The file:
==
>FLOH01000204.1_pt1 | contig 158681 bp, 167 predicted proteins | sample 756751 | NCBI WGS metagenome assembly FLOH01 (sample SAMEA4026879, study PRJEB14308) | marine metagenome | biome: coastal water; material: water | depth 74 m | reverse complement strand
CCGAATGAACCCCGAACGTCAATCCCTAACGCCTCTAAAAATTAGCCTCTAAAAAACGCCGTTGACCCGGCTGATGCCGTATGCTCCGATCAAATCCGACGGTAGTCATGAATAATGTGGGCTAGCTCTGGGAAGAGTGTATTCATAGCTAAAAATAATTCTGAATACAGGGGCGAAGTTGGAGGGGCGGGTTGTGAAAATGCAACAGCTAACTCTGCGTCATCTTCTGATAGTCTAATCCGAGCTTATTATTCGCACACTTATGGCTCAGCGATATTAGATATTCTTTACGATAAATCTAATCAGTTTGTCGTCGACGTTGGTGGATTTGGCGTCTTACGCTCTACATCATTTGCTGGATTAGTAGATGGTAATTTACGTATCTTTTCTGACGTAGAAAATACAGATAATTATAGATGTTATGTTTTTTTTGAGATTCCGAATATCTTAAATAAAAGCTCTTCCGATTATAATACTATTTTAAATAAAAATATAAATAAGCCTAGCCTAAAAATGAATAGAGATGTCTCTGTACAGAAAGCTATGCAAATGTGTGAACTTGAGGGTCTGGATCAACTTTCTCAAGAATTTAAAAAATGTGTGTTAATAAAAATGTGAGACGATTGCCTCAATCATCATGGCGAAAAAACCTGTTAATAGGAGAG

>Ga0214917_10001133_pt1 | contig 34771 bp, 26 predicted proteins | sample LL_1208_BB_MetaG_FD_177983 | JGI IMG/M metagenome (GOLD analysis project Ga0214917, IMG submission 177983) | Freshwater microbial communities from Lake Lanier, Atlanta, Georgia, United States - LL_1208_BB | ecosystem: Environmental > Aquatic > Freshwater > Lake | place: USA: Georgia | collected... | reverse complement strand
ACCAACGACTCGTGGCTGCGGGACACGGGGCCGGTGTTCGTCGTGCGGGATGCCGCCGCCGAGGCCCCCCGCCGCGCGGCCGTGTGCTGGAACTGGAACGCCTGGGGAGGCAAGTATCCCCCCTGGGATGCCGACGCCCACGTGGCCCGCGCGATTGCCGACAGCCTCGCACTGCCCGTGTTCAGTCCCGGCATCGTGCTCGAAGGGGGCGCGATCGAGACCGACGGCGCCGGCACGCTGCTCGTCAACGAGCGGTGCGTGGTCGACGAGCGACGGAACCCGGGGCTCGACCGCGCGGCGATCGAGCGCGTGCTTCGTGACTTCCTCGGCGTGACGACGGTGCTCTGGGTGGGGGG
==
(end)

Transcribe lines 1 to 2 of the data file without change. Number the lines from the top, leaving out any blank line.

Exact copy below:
>FLOH01000204.1_pt1 | contig 158681 bp, 167 predicted proteins | sample 756751 | NCBI WGS metagenome assembly FLOH01 (sample SAMEA4026879, study PRJEB14308) | marine metagenome | biome: coastal water; material: water | depth 74 m | reverse complement strand
CCGAATGAACCCCGAACGTCAATCCCTAACGCCTCTAAAAATTAGCCTCTAAAAAACGCCGTTGACCCGGCTGATGCCGTATGCTCCGATCAAATCCGACGGTAGTCATGAATAATGTGGGCTAGCTCTGGGAAGAGTGTATTCATAGCTAAAAATAATTCTGAATACAGGGGCGAAGTTGGAGGGGCGGGTTGTGAAAATGCAACAGCTAACTCTGCGTCATCTTCTGATAGTCTAATCCGAGCTTATTATTCGCACACTTATGGCTCAGCGATATTAGATATTCTTTACGATAAATCTAATCAGTTTGTCGTCGACGTTGGTGGATTTGGCGTCTTACGCTCTACATCATTTGCTGGATTAGTAGATGGTAATTTACGTATCTTTTCTGACGTAGAAAATACAGATAATTATAGATGTTATGTTTTTTTTGAGATTCCGAATATCTTAAATAAAAGCTCTTCCGATTATAATACTATTTTAAATAAAAATATAAATAAGCCTAGCCTAAAAATGAATAGAGATGTCTCTGTACAGAAAGCTATGCAAATGTGTGAACTTGAGGGTCTGGATCAACTTTCTCAAGAATTTAAAAAATGTGTGTTAATAAAAATGTGAGACGATTGCCTCAATCATCATGGCGAAAAAACCTGTTAATAGGAGAG